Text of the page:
The function of conventional consultants is to compose predictive scenarios. What is the source of inventional konsultant predictions? The sources are three: Paradigm; Aesthetics; Jokes (Richard Feynman’s autobiography is entitled, Surely You’re Joking, Mr. Feynman!).
1) Paradigm. I began my career teaching Humanities, a yearlong survey of Western civilization from the Greeks to the present. The course was collaboratively planned and taught, anchored by a comprehensive textbook anthology in several volumes. The most impressive feature of the survey textbook was the introductory overviews to each historical period. The textbook summarized in five or so pages the achievements of historical epochs in every area of civilization (philosophy, art, music, science, politics, economics and the rest), describing the underlying unity of the age. Historians admit that this phenomenon of “spirit of the age,” Weltanschauung, worldview, is mysterious, an effect of description, but nonetheless real in its explanatory role by which people comprehend experience. A more respectable version of the condition is “paradigm,” referring to the parameters of what it is possible to think and say in a given epoch (Michel Foucault). The first (astonishing) observation is that truth has a history. My inference was the possibility of extrapolating that imagined coherence into the present epoch, to assume that our own moment similarly coheres, and inevitably will have been described in terms of a few unifying themes. Adopting this paradigm premise as a guiding principle introduces intelligibility into otherwise chaotic conditions. Thus konsultants today may situate any observation relative to non-Euclidean topologies, relational systems, general equivalencies (commodity form) and similar topoi of our era. The prototype of all relational systems in our era is language, now understood in structuralist terms as a system of material differences based on the human capacity to distinguish phonemes in the flow of sound. The difference between /pig/ and /fig/ (to use Lewis Carroll’s example) is the difference between the sounds /p/ and /f/, apart from any semantic definition. Major thinkers use topological geometry (including knot topologies) to explain Psychoanalysis (Jacques Lacan), Philosophy (Gilles Deleuze), Narratology (René Thom), Architecture (Peter Eisenman), to name a few.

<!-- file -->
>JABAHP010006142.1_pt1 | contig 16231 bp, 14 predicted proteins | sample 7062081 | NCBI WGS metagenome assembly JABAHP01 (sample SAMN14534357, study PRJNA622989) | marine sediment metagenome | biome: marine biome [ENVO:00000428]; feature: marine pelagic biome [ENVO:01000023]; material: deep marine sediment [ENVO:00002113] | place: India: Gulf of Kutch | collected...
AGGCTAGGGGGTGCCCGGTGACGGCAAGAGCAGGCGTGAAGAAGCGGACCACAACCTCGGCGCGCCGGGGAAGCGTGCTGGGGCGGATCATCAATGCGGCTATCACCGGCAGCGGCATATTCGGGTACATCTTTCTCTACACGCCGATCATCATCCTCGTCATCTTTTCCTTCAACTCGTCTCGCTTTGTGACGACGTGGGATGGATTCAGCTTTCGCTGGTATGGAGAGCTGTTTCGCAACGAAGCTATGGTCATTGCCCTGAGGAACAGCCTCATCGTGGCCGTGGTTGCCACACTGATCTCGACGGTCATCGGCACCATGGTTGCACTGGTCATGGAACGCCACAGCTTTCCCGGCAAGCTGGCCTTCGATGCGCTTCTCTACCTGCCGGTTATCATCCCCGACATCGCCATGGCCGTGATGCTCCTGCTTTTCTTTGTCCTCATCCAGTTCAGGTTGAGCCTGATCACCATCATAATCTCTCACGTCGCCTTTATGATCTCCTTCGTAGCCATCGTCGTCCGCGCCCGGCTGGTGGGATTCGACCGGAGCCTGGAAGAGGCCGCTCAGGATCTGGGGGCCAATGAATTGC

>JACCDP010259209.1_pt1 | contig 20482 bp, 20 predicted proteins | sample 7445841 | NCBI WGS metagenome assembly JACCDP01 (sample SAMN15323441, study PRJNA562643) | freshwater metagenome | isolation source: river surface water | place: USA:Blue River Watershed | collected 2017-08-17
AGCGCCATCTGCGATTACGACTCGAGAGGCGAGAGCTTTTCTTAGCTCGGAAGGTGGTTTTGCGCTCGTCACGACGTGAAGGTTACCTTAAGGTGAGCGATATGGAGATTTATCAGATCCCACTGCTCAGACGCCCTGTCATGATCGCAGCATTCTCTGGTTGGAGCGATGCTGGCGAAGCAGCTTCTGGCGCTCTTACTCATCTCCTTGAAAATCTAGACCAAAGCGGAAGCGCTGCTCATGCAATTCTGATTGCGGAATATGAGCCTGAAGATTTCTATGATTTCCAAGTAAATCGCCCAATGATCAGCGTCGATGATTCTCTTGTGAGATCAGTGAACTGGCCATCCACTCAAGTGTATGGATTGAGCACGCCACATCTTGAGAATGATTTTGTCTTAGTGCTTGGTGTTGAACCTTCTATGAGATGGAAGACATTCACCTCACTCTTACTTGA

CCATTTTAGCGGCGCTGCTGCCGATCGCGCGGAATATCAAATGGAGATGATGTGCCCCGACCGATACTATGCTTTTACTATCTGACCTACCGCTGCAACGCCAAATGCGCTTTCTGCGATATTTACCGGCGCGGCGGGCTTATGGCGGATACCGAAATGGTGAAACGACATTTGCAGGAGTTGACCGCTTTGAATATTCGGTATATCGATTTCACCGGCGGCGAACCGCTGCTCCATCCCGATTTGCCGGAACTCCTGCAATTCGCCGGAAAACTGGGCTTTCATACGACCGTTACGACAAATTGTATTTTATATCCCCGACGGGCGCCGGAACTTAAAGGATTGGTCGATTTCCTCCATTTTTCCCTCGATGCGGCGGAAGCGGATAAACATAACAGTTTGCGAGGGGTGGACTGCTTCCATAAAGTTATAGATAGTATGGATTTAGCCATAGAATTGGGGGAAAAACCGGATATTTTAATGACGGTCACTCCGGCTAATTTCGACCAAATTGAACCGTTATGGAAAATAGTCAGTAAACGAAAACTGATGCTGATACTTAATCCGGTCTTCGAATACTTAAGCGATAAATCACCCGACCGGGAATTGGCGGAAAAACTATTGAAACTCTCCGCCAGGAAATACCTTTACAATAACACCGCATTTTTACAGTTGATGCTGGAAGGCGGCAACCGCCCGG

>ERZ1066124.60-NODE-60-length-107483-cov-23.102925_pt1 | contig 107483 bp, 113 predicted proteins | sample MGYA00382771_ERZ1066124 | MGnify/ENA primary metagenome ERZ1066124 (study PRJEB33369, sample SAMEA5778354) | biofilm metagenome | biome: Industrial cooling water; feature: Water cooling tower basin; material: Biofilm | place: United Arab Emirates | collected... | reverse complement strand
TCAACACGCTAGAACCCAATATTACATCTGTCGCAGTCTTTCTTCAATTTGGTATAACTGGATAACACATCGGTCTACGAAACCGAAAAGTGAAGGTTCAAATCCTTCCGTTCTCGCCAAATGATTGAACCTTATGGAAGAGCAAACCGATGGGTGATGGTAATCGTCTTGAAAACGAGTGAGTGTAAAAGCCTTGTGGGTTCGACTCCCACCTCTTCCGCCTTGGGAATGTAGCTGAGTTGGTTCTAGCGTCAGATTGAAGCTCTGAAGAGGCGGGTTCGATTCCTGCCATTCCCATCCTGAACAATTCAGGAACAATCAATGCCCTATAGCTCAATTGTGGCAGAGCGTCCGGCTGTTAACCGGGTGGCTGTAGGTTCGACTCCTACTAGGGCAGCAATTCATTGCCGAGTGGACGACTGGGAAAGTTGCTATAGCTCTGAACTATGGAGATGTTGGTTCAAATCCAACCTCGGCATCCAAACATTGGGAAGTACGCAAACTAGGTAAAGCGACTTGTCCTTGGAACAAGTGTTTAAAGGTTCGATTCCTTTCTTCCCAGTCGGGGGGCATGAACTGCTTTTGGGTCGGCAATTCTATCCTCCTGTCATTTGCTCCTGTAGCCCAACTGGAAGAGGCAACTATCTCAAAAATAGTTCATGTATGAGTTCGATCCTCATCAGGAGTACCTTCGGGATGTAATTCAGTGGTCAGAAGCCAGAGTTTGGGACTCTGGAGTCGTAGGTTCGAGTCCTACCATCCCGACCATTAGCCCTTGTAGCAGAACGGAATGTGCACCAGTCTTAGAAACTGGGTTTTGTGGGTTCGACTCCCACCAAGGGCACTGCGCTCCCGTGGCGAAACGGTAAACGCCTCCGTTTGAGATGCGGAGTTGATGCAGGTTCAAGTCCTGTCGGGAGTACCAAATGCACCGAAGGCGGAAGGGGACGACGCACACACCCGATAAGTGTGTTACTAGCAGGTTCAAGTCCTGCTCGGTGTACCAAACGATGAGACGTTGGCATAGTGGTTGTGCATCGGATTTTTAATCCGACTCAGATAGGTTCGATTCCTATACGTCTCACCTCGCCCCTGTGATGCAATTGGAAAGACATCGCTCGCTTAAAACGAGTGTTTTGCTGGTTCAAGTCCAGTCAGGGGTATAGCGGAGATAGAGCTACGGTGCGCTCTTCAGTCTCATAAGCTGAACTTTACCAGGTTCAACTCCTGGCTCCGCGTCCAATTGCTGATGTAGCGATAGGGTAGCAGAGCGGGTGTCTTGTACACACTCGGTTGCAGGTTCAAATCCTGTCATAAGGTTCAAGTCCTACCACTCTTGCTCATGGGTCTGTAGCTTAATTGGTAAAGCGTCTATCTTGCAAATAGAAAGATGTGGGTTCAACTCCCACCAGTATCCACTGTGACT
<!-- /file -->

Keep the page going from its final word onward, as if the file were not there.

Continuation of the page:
2) Aesthetics. Marshall McLuhan, citing Ezra Pound, declared, artists are the antennae of the race. The general principle is that anything materialized in culture first appears in metaphysics. The heuristic rule is that solutions to dilemmas and impasses (aporias) in experience have already been imagined and represented in the arts. The konsultant tactic is to diagram directly between problem conditions and aesthetic works. A prototype is the Copernican revolution, the heliocentric description of the solar system, in the work of Johannes Kepler, assigned by Tycho Brahe to define the orbit of Mars. After nine years of unsuccessful empirical labor, Kepler realized that the expected circular orbit was not supported by the data, and that the actual orbit traced an ellipse, enabling him to formulate the laws of planetary motion. The five-page textbook survey notes that the dominant aesthetic design of the Baroque period in which Kepler lived is the ellipse. Kepler’s laws of planetary motion are baroque! The heuretic principle proposes to use the correlation of science and aesthetics as predictive, projective, generative. The solution to a given empirical impasse in our era (in the natural and social sciences) already exists potentially in contemporary art. The inventive challenge is to discern which art, which works.
3) Jokes. Arthur Koestler, The Act of Creation, correlated the experience of insight across three fields of experience: humor, science, art (ha-ha, aha!, ah...). The correlation is valuable pedagogically, in that getting a joke (the involuntary nature of laughter) shares the same structure as having an insight of discovery in knowledge and experiencing the aesthetic effect of epiphany in art or literature. The underlying formal structure is the same for all three effects, which is what provides the predictive power. The structure is that of set-up and delivery, bait and switch, relative to the functioning of attention and intentionality in humans, playing on our capacity for surprise. The joke presents a scenario, establishing a certain expectation based on audience familiarity with culture. The narrative pay-off occurs by violating the first expectation, replacing the first scenario with a second one, operating by different rules, also familiar to the audience, but not the default understanding. To give a brief example, Sarah Silverman told this joke: “I really wanted to get an abortion, but my boyfriend and I were having trouble conceiving.” The history of science is full of legendary stories of discoveries made when some serendipitous accident transformed the expectations of an experiment to a different scenario producing Eureka (Penicillin discovered when a mold accidentally contaminated a staphylococcus culture plate). Picasso’s “Bike Bull,” a sculpture evoking the head of a bull made from a seat and handlebars of a bicycle, is an emblematic example. The predictive strategy based on Koestler’s structure is to assume that there is a second scenario available for any set of conventional expectations. Charles Sanders Peirce introduced the term “abduction” to name non-deductive hypothesis creation: The surprising fact, C, is observed. But if A were true, C would be a matter of course. Hence, there is reason to suspect that A is true.